Explore Mars with Stargazing Live

April 22nd, 2013

With the help of Stargazing Live, 69,962 citizen scientists
are exploring the surface of Mars like never before. And you can too!
http://planetfour.org/

Chile Inaugurates World’s Most Powerful Space Telescope

March 25th, 2013

After two decades of construction, the world’s largest and most powerful radio telescope has begun operating…  Voice of America:  Chile Inaugurates World’s Most Powerful Space Telescope

Is there life on Mars? Why the question still eludes us after years of discovery

March 25th, 2013

Is there life on Mars or did it previously support life?”  Short answer, we still don’t know…

theverge.com: Is there life on Mars? Why the question still eludes us after years of discovery  NASA is slowly learning where to look for microbes on the Red Planet, but there are no answers yet

 

Monarch Butterfly Population Falls To Record Low, Mexican Scientists Say

March 25th, 2013

NPR reports: Monarch butterflies that once covered 50 square acres of forest during their summer layover in central Mexico now occupy fewer than 3 acres, according to the latest census.

Cape Cod Storm Damage Seen From Space

March 12th, 2013
Cape Cod Sand Dune Breach

Cape Cod Sand Dune Breach

NASA’s Earth Observatory has an interesting view of a sand dune breach and swirling sediment off the coast.  Be sure to check out the slider to compare the before and after images.    http://earthobservatory.nasa.gov/IOTD/view.php?id=80523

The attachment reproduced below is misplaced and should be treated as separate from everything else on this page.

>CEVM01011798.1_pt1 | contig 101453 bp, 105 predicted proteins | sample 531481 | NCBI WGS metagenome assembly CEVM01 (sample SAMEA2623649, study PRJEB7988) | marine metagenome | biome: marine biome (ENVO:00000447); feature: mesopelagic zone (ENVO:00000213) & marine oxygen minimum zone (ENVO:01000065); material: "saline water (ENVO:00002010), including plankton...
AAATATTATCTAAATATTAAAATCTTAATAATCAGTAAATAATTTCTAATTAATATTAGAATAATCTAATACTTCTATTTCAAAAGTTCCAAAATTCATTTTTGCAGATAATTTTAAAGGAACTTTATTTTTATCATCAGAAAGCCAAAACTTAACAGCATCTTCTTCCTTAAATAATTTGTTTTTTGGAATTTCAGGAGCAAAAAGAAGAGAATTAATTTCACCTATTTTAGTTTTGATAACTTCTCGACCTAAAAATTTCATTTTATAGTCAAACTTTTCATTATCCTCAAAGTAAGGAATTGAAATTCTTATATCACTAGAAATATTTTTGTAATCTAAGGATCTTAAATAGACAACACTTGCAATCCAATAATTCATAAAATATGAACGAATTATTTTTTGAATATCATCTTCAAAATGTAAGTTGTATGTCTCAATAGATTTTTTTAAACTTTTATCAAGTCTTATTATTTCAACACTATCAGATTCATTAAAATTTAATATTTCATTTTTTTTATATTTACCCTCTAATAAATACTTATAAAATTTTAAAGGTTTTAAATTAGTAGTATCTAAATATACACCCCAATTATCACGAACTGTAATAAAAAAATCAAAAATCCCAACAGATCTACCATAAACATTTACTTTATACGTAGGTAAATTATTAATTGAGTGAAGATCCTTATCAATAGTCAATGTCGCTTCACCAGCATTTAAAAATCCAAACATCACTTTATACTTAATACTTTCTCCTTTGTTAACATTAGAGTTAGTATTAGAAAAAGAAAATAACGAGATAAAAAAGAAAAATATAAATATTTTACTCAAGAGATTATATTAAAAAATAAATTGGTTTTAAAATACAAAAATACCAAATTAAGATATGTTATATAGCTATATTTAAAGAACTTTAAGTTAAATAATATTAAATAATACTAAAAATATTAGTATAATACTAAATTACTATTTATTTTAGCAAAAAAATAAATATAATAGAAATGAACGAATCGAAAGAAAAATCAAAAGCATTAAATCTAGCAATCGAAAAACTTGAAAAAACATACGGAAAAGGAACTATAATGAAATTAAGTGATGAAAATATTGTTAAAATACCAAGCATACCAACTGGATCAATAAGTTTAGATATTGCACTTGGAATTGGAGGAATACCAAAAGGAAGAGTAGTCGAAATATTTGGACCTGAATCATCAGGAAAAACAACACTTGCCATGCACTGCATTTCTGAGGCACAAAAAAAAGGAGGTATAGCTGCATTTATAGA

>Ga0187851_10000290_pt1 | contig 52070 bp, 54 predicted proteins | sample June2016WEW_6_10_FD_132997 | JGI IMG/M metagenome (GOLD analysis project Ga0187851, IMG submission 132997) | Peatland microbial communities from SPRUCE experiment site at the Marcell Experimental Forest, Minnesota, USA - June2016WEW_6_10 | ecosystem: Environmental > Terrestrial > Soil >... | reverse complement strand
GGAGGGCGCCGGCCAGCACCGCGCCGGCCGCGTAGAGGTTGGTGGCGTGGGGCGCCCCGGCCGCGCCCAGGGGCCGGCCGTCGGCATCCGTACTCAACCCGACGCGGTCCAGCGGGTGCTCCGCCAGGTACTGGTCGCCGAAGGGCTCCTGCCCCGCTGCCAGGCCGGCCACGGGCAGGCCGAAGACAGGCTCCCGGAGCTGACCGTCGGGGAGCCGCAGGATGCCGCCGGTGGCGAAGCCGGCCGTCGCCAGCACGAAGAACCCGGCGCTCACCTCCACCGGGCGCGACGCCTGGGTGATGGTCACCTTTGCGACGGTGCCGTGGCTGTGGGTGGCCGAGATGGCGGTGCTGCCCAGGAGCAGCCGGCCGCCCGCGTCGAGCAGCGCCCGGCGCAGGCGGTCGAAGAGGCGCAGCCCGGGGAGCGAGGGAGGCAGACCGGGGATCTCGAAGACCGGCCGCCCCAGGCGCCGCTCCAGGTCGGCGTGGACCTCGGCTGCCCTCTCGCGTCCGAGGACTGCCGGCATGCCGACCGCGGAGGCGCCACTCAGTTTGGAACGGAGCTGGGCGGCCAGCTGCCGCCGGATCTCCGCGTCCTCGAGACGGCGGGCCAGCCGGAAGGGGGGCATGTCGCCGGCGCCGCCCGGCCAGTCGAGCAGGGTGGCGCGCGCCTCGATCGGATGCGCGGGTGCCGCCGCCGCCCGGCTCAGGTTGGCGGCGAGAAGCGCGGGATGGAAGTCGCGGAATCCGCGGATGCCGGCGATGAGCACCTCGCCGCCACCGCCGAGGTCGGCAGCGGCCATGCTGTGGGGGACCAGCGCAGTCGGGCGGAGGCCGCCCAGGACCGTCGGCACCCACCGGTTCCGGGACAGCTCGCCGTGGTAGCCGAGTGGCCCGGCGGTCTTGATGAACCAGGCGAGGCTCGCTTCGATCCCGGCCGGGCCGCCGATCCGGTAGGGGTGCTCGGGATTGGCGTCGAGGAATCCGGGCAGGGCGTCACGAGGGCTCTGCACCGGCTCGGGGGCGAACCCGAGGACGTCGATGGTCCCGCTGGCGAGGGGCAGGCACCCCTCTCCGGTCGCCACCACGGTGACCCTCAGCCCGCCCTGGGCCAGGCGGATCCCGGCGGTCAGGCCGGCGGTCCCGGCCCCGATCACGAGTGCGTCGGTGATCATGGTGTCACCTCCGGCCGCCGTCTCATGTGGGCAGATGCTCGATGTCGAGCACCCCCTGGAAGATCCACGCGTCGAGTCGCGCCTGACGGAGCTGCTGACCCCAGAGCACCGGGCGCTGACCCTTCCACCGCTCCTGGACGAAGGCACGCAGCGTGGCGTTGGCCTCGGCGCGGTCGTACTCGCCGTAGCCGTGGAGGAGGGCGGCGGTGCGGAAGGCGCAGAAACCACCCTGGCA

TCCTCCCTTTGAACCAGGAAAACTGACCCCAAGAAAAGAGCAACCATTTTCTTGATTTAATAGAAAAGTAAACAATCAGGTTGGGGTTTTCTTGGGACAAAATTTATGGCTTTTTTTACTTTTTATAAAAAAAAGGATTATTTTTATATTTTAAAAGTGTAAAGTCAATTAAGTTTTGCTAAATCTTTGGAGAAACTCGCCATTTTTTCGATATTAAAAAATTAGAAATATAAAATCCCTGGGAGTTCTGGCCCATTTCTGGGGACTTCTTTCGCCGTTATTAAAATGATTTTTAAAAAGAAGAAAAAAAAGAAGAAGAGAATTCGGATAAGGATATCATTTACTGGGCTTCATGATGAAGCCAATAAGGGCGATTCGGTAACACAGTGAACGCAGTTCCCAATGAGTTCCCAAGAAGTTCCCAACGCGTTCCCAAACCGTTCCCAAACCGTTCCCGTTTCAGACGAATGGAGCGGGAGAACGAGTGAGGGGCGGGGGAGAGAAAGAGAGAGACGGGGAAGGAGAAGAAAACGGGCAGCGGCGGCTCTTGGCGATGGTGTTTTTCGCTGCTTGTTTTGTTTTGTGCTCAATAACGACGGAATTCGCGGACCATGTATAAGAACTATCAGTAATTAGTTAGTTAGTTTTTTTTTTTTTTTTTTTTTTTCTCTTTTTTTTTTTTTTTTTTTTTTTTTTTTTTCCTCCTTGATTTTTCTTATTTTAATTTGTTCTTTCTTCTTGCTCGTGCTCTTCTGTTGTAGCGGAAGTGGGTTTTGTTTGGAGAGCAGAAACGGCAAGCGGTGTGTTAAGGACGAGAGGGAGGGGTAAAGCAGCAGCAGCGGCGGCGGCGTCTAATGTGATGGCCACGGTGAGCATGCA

With NASA Bake Sale, Planetary Fundraisers Go Old School

June 8th, 2012

As someone who’s been known to enjoy her cupcakes with a side of science, I was excited to find out about the National Planetary Exploration Car Wash & Bake Sale, coming to a town near you on Saturday, June 9.

Boulder planetary scientists to shine shoes Saturday to highlight budget cuts

June 8th, 2012

Some of Boulder’s biggest brains will be on the Pearl Street Mall this weekend — shining shoes.
Local gurus of the cosmos will join their astro-brethren across the country on Saturday for the “Planetary Car Wash & Bake Sale,” an event organized by Alan Stern, associate vice president of the Southwest Research Institute’s Space Science and Engineering Division in Boulder, to call attention to the deep budget cuts being proposed for NASA’s planetary science program.

Einstein was right, neutrino researchers admit

June 8th, 2012

A team of scientists who last year suggested neutrinos could travel faster than light have conceded that Einstein was right and the sub-atomic particles are – like everything else – bound by the universe’s speed limit.

Saturn moon spouts plasma unlike any seen before

June 8th, 2012

A NEW form of matter surrounds Saturn – a plasma put there by Enceladus, the planet’s tiny moon.
“It’s a type of charged particle that has never been observed before,” says Tom Hill of Rice University in Houston, Texas.

ONLY TWO COSMIC DOOMSDAYS ARE CERTAIN

June 8th, 2012

The sardonic proverb “nothing is certain but death and taxes,” can now be recast for the cosmos.
Last week’s announcement of the inevitable collision of the Andromeda galaxy with the Milky Way is one of only two apocalyptic astronomical predictions that we can be absolutely certain of. The other is the death of our sun. Purely deterministic processes drive both.

You’re Invited to Attend the “Save Our Science” Event June 9